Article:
LAWRENCE – In 1952, African-American author, scholar and civil rights leader W.E.B. Du Bois wrote an editorial in the National Guardian condemning presidential candidates Adlai Stevenson and Dwight Eisenhower for not criticizing those who flew Confederate flags at campaign rallies throughout the South.
“Du Bois wanted the nation to understand the Confederate flag is the flag of oppression. He is saying this in 1952, and we are having the same debate in 2015,” said Shawn Leigh Alexander, associate professor of African and African-American studies and director of the Langston Hughes Center at the University of Kansas.
From the Confederate flag to nuclear weapons, much of what Du Bois wrote about continues to resonate today. Alexander is the author of “W.E.B. Du Bois: An American Intellectual and Activist,” which Rowman & Littlefield Publishers released earlier this summer.
Thousands of pages have been written about Du Bois, including two, thick Pulitzer Prize-winning volumes by David Levering Lewis. Alexander’s book, at 170 pages, clearly and concisely covers Du Bois’ 95 years and his roles as civil rights leader, journalist, peace activist, historian, sociologist and artist.
Du Bois is most often introduced in classrooms as the counterargument to Booker T. Washington’s Atlanta Compromise, which is interpreted as advocating for the surrender of African-American civil and political rights for economic and educational opportunities. In his book, Alexander addresses both Washington’s case and the one Du Bois made in, among other places, his 1903 classic, “The Souls of Black Folk”.
“The debate is often told in a very simplistic manner. It is believed to be a debate over industrial education versus higher education,” Alexander said. “But it is much larger than education. It is a debate over strategy and the approach to the issue of race and citizenship.”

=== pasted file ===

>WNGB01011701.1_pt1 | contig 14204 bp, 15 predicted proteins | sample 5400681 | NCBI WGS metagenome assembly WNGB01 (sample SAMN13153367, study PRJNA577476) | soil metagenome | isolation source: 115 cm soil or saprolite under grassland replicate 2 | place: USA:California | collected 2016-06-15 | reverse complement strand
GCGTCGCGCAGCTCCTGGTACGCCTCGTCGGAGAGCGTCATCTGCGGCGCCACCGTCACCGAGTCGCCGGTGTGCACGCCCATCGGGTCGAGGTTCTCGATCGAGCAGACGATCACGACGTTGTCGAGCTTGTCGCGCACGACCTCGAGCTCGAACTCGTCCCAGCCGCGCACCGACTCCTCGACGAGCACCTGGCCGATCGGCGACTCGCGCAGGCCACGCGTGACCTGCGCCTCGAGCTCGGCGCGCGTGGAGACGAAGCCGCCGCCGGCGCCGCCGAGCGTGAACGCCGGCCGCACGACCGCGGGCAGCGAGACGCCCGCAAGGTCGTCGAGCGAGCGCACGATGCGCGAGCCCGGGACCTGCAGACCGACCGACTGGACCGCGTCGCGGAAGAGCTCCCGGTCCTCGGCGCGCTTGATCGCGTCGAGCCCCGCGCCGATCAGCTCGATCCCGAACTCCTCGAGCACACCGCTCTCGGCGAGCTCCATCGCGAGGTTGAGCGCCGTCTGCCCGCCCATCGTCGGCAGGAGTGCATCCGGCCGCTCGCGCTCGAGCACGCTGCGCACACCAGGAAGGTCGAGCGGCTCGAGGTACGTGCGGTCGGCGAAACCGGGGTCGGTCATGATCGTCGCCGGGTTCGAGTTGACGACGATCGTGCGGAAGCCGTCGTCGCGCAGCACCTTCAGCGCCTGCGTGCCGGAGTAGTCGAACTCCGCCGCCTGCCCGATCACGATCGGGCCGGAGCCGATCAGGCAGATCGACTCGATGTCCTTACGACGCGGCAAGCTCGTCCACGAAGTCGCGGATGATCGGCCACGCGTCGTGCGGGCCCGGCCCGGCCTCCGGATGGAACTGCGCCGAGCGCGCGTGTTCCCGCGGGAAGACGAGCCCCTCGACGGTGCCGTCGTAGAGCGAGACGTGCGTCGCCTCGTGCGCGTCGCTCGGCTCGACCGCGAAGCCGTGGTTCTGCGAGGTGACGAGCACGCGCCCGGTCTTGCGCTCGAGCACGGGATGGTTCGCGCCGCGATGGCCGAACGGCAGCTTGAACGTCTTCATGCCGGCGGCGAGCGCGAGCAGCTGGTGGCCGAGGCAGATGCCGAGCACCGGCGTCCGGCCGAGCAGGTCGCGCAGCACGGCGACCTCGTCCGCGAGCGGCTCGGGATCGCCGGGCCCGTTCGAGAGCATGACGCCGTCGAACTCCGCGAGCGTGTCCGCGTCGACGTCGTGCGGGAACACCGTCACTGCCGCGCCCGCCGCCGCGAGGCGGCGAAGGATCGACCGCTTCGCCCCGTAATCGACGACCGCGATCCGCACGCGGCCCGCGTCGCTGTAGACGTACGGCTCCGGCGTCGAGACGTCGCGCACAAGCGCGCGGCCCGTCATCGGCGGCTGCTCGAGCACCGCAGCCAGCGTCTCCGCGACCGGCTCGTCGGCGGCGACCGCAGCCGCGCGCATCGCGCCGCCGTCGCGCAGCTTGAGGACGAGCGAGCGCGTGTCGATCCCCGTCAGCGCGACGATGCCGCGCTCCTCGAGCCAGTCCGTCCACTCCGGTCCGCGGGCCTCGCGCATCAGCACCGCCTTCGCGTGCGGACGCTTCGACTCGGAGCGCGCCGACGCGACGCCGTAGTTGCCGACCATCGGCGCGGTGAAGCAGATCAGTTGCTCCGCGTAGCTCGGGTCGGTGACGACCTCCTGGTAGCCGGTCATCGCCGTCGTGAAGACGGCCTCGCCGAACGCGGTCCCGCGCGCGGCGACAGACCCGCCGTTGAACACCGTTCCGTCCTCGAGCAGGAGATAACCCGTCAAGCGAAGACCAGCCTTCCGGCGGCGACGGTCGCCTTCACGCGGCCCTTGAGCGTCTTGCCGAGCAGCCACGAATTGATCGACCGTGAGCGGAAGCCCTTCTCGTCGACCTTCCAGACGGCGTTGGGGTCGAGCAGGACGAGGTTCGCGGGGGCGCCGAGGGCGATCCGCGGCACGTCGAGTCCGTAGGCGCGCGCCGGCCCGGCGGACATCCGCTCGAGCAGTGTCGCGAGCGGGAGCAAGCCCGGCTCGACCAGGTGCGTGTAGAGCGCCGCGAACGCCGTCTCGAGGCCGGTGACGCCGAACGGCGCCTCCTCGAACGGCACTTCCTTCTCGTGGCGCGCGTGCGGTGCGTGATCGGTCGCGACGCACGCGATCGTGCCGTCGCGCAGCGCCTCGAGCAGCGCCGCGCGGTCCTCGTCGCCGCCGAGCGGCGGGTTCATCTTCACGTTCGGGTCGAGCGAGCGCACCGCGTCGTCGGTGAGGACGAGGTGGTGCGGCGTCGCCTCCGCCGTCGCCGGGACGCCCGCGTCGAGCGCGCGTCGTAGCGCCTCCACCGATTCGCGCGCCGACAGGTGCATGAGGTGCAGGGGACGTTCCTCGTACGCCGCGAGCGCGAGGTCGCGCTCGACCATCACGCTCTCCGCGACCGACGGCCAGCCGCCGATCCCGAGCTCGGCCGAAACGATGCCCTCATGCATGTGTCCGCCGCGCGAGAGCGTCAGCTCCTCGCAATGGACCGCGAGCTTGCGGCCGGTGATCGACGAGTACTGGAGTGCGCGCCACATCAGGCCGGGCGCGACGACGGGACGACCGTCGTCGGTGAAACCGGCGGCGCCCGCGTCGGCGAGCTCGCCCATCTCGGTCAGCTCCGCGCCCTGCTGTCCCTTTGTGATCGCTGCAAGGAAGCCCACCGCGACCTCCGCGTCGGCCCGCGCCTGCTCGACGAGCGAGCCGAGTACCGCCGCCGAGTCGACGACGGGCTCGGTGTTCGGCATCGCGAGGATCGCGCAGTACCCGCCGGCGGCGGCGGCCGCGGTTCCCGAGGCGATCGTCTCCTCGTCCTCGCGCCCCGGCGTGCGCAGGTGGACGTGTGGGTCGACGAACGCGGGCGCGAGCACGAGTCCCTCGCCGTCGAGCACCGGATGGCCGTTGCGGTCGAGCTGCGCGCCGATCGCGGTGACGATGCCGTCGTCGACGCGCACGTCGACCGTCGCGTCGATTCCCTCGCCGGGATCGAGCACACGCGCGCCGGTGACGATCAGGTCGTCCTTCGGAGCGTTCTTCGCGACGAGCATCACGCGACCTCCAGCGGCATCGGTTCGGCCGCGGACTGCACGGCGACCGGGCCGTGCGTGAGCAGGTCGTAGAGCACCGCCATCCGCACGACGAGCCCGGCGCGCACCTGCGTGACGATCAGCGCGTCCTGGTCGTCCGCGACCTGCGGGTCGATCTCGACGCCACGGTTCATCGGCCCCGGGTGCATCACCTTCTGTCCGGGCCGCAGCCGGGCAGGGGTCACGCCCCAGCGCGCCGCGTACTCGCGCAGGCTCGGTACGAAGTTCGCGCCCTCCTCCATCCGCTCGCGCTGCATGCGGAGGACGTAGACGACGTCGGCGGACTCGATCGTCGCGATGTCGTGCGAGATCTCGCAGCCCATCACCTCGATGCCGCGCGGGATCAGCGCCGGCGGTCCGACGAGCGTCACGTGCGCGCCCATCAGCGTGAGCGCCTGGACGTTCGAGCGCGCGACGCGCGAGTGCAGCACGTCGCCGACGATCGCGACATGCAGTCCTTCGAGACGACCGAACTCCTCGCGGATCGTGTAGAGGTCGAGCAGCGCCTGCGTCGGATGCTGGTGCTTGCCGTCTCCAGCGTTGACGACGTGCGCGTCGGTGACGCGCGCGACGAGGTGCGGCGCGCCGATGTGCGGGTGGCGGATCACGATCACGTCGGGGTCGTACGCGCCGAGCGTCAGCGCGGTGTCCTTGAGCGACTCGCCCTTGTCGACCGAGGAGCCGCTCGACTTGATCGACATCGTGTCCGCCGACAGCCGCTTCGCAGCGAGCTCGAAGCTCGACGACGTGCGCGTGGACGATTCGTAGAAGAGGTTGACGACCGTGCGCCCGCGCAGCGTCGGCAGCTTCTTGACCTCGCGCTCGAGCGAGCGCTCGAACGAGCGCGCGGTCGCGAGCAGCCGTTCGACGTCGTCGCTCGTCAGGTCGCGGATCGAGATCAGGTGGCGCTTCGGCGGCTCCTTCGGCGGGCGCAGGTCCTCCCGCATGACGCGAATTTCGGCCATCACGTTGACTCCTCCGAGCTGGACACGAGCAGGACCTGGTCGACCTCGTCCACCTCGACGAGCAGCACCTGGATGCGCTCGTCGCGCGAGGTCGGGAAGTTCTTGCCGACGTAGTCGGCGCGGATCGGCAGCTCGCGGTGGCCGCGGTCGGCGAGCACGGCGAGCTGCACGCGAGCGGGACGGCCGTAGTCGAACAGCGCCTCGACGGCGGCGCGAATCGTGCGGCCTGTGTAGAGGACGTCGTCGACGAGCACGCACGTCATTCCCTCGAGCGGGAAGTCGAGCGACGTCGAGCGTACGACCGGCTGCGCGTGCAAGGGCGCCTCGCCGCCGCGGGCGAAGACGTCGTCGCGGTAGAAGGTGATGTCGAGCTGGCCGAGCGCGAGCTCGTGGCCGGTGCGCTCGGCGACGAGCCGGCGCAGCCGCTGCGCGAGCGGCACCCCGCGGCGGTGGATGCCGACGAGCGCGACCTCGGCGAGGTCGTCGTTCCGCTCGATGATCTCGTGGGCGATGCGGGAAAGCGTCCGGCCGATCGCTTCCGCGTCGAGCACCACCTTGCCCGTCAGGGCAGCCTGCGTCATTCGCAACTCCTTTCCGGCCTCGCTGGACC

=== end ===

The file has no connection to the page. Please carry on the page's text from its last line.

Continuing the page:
From there, Alexander covers Du Bois’ role as one of the founders of the NAACP and his philosophical disagreements with other African-American leaders such as Marcus Garvey and Walter White. Alexander also explores the less-studied era of Du Bois’ life as an international spokesman who moved toward a more democratic socialist outlook and pushed for world peace and anti-proliferation of nuclear weapons.
“Many people believe the Du Bois of 1903 is the same as the Du Bois of 1950. And they are very different people. He is a person who grows and develops over time,” Alexander said.
At the turn of the century, Du Bois was one of the most educated Americans, if not the most educated, Alexander said, and should be a figure the nation knows well and celebrates.
“He is one of the foremost thinkers of modern American society. He is the father of American sociology, a political activist and author of some of the most towering intellectual books of the 20th century,” Alexander said. “I would like to resurrect his voice for the general public and have them recognize who he was.”
The Du Bois biography is Alexander’s fifth book on African-American social and intellectual history of the 19th and 20th centuries.
Top photo: W. E. B. Du Bois lecturing on Africa, 1956, 1956. W. E. B. Du Bois Papers (MS 312). Special Collections and University Archives, University of Massachusetts Amherst Libraries.